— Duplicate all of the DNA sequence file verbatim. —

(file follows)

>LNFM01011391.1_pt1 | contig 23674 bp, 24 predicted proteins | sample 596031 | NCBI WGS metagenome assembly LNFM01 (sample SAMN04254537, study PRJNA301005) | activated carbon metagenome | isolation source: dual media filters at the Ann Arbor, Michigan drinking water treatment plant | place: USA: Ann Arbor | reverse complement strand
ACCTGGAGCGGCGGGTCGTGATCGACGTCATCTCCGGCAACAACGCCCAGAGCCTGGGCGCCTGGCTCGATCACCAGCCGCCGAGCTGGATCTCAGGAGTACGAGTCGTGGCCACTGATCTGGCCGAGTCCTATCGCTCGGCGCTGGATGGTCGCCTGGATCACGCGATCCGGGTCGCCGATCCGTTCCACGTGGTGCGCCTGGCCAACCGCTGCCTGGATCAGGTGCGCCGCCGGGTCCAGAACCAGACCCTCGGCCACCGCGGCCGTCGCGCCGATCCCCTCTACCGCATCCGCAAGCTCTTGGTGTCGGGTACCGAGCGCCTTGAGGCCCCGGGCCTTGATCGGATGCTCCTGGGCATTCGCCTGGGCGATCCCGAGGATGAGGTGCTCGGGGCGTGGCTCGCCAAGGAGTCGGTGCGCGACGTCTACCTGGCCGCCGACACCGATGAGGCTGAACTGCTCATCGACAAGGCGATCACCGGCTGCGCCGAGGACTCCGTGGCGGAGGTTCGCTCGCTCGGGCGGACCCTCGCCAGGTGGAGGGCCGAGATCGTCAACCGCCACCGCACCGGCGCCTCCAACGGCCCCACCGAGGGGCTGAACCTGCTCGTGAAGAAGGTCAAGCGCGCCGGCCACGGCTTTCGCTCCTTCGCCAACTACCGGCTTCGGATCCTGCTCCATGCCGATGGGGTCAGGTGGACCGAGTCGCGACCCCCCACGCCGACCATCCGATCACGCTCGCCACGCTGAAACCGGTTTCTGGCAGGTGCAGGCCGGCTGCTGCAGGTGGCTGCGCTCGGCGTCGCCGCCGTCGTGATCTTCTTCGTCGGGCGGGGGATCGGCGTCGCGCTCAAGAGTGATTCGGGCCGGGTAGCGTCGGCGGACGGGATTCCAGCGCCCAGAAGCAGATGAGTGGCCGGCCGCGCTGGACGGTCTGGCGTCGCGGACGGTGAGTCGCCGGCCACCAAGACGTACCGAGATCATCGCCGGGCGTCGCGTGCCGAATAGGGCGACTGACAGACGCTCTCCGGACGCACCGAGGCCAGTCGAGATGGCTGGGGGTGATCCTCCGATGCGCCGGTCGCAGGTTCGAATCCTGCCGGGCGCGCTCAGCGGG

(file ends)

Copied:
>LNFM01011391.1_pt1 | contig 23674 bp, 24 predicted proteins | sample 596031 | NCBI WGS metagenome assembly LNFM01 (sample SAMN04254537, study PRJNA301005) | activated carbon metagenome | isolation source: dual media filters at the Ann Arbor, Michigan drinking water treatment plant | place: USA: Ann Arbor | reverse complement strand
ACCTGGAGCGGCGGGTCGTGATCGACGTCATCTCCGGCAACAACGCCCAGAGCCTGGGCGCCTGGCTCGATCACCAGCCGCCGAGCTGGATCTCAGGAGTACGAGTCGTGGCCACTGATCTGGCCGAGTCCTATCGCTCGGCGCTGGATGGTCGCCTGGATCACGCGATCCGGGTCGCCGATCCGTTCCACGTGGTGCGCCTGGCCAACCGCTGCCTGGATCAGGTGCGCCGCCGGGTCCAGAACCAGACCCTCGGCCACCGCGGCCGTCGCGCCGATCCCCTCTACCGCATCCGCAAGCTCTTGGTGTCGGGTACCGAGCGCCTTGAGGCCCCGGGCCTTGATCGGATGCTCCTGGGCATTCGCCTGGGCGATCCCGAGGATGAGGTGCTCGGGGCGTGGCTCGCCAAGGAGTCGGTGCGCGACGTCTACCTGGCCGCCGACACCGATGAGGCTGAACTGCTCATCGACAAGGCGATCACCGGCTGCGCCGAGGACTCCGTGGCGGAGGTTCGCTCGCTCGGGCGGACCCTCGCCAGGTGGAGGGCCGAGATCGTCAACCGCCACCGCACCGGCGCCTCCAACGGCCCCACCGAGGGGCTGAACCTGCTCGTGAAGAAGGTCAAGCGCGCCGGCCACGGCTTTCGCTCCTTCGCCAACTACCGGCTTCGGATCCTGCTCCATGCCGATGGGGTCAGGTGGACCGAGTCGCGACCCCCCACGCCGACCATCCGATCACGCTCGCCACGCTGAAACCGGTTTCTGGCAGGTGCAGGCCGGCTGCTGCAGGTGGCTGCGCTCGGCGTCGCCGCCGTCGTGATCTTCTTCGTCGGGCGGGGGATCGGCGTCGCGCTCAAGAGTGATTCGGGCCGGGTAGCGTCGGCGGACGGGATTCCAGCGCCCAGAAGCAGATGAGTGGCCGGCCGCGCTGGACGGTCTGGCGTCGCGGACGGTGAGTCGCCGGCCACCAAGACGTACCGAGATCATCGCCGGGCGTCGCGTGCCGAATAGGGCGACTGACAGACGCTCTCCGGACGCACCGAGGCCAGTCGAGATGGCTGGGGGTGATCCTCCGATGCGCCGGTCGCAGGTTCGAATCCTGCCGGGCGCGCTCAGCGGG